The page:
Environmental Chemistry

Stratus Clouds – Definition, Facts, and Types

What is the Definition of Stratus Clouds?

There are many different forms of clouds. These forms result because of the difference in size and height of clouds. There are the highest clouds, mid-level clouds, and the lowest clouds. Stratus Clouds are the lowest-level clouds.

The term status refers to a sheet or a layer. This is a term used to denote a class of clouds that are flat and featureless capable of producing slight drizzles. It forms a continuous grey layer covering the sky. It can make the day feel dull and grey. The clouds when coming very close to the ground takes the form of a fog. They are found at a lower height as compared to altostratus, below 6000 feet.

There may be many different shapes of clouds. However, they possess a restricted number of forms. This difference in shapes is the result of consistent rising and falling of the clouds. They change forms within minutes throughout the atmosphere. The formation of clouds is a result of the condensation process. The change of liquid to gas is known as evaporation.

Read about Layers of Atmosphere for better understanding of Stratus Clouds

However, the vice-versa i.e. the change in state from gas to liquid is known as condensation. On attaining saturation level i.e. a state where the atmosphere cannot hold the water anymore is where the condensation takes place. The water vapor condenses in a liquid or solid form. Thus, liquid and solid forms are water or ice-crystals respectively. Let us have a look at facts and types of stratus clouds.

Stratus Clouds

Facts & Types In Relation to Stratus Clouds

It is a cloud with a horizontally layered appearance. Furthermore, the rising air in the lower heights of the Earth’s atmosphere leads to the formation of such types of clouds. There are also many subforms of stratus clouds. These include:

Altostratus clouds: Altostratus clouds are middle layered clouds. The sun is visible through these clouds. There is a possibility of rain In thickened clouds. However, this form is changed to nimbostratus when the possibility of rain becomes persistent.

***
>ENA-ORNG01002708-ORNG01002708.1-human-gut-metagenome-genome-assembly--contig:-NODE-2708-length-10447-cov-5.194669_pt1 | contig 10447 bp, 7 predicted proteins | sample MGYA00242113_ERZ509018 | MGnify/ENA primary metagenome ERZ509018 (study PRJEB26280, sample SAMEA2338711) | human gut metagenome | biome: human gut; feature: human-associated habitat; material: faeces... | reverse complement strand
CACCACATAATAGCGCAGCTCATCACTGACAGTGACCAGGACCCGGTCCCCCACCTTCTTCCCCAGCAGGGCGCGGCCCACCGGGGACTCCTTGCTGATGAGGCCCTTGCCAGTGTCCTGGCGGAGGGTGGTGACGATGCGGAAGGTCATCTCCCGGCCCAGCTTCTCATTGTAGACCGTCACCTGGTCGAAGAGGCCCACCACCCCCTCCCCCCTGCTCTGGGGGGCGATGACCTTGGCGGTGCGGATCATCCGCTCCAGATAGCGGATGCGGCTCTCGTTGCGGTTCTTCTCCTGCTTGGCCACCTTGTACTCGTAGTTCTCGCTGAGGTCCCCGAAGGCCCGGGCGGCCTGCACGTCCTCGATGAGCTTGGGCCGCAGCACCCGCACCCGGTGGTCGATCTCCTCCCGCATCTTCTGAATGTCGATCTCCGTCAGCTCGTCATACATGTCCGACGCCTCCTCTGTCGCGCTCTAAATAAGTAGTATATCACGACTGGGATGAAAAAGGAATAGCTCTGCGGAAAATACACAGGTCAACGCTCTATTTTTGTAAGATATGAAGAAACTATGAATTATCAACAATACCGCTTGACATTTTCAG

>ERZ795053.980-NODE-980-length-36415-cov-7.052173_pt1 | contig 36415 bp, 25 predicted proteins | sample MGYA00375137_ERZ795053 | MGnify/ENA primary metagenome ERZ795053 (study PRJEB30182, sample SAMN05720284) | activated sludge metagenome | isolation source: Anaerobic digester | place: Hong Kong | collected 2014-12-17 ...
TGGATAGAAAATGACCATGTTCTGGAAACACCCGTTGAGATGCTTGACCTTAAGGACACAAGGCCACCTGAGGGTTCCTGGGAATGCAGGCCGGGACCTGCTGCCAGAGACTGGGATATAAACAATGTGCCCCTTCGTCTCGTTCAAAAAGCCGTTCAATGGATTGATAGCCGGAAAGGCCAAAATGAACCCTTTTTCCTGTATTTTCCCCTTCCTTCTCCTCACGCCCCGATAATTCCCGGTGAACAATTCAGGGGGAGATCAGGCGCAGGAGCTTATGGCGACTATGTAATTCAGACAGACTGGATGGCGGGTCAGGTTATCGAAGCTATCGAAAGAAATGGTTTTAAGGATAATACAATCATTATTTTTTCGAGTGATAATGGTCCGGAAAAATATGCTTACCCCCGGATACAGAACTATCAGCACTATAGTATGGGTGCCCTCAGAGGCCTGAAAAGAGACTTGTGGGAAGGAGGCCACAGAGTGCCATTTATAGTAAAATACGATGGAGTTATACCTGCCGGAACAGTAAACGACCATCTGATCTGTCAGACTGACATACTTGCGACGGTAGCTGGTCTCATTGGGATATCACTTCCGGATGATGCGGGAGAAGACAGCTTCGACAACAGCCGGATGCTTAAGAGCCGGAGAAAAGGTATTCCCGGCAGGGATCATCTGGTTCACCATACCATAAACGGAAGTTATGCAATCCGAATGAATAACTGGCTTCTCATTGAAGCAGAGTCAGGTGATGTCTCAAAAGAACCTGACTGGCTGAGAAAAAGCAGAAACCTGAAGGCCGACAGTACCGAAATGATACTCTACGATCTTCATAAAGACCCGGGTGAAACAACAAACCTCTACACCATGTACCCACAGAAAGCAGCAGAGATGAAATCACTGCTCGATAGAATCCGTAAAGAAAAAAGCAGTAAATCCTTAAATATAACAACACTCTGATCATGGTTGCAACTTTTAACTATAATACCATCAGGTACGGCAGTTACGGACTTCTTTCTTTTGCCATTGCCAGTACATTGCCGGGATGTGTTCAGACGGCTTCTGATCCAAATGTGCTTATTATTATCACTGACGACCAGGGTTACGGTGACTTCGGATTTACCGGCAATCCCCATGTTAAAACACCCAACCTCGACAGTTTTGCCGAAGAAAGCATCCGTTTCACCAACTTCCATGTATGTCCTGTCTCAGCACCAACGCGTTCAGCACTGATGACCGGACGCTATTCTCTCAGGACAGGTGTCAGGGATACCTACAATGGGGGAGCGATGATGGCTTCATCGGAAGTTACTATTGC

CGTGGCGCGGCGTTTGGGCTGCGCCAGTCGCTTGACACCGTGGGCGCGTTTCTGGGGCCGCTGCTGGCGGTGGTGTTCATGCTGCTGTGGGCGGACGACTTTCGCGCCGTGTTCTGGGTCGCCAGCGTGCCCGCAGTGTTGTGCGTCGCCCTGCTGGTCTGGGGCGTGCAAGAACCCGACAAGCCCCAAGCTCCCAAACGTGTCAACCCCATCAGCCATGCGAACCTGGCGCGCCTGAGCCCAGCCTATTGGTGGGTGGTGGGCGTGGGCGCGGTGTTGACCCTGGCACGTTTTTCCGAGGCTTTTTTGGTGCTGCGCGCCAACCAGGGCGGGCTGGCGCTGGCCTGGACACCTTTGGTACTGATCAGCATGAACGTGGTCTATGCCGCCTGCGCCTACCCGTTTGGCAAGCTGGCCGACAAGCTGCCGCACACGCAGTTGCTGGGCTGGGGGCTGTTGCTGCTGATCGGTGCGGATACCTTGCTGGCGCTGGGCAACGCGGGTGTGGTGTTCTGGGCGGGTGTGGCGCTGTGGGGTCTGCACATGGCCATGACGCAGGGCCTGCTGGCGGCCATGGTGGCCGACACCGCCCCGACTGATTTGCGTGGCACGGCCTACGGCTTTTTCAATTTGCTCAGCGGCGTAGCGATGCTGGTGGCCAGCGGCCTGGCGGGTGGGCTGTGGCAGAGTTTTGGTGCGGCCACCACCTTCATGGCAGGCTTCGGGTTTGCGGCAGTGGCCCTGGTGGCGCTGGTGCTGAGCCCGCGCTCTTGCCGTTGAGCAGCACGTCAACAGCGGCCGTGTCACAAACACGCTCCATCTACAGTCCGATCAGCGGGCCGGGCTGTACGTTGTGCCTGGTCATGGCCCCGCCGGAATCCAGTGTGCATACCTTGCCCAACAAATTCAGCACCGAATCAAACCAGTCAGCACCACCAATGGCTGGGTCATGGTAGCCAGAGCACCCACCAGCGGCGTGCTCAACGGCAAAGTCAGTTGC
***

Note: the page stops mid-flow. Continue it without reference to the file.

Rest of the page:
Download Stratus Clouds Cheat Sheet PDF

Cirrostratus clouds: Cirrostratus clouds are high level, thin clouds that are difficult in the detection and can create halos. The level of moisture is huge in the upper troposphere. Thus, cirrostratus clouds are formed. These types of clouds are common in the polar regions of the lower stratosphere.

Stratocumulus clouds: These are clouds resembling a much of cumulus clouds. However, the exception is that it is largely dark, and also the clouds are grouped together i.e. in larger masses. The chances of precipitation are almost nil. However, there may be slight rain sometimes. These types of clouds are a sign of coming of storms, characterized by gusty winds and dull weather. Moreover, they are viewed underneath the cirrostratus and altostratus.

Nimbostratus clouds: Nimbo refers to precipitation. Thus, nimbostratus clouds are rain layered clouds. There is no occurrence of lightning or thunder. They lead to ceaseless rain, but no thunder. Thus, they are dark and gray in appearance.

Stratus clouds thus form a blanket that tends to cover the entire sky. These are in combination with other types. Also, there are many species of such types of clouds. The subforms of stratus clouds provide knowledge of the effects of the same on the weather, thus helping to forecast the situation.

Questions on Stratus Clouds

Q. Formation of stratus clouds near the ground is known as:

  1. Smoke
  2. Fog
  3. Smog
  4. Vapors

Ans: The correct answer is 2.

The stratus clouds, when formed near the ground, is known as fog. The falling ambient temperature of the air or the added moisture in the air causes fog.

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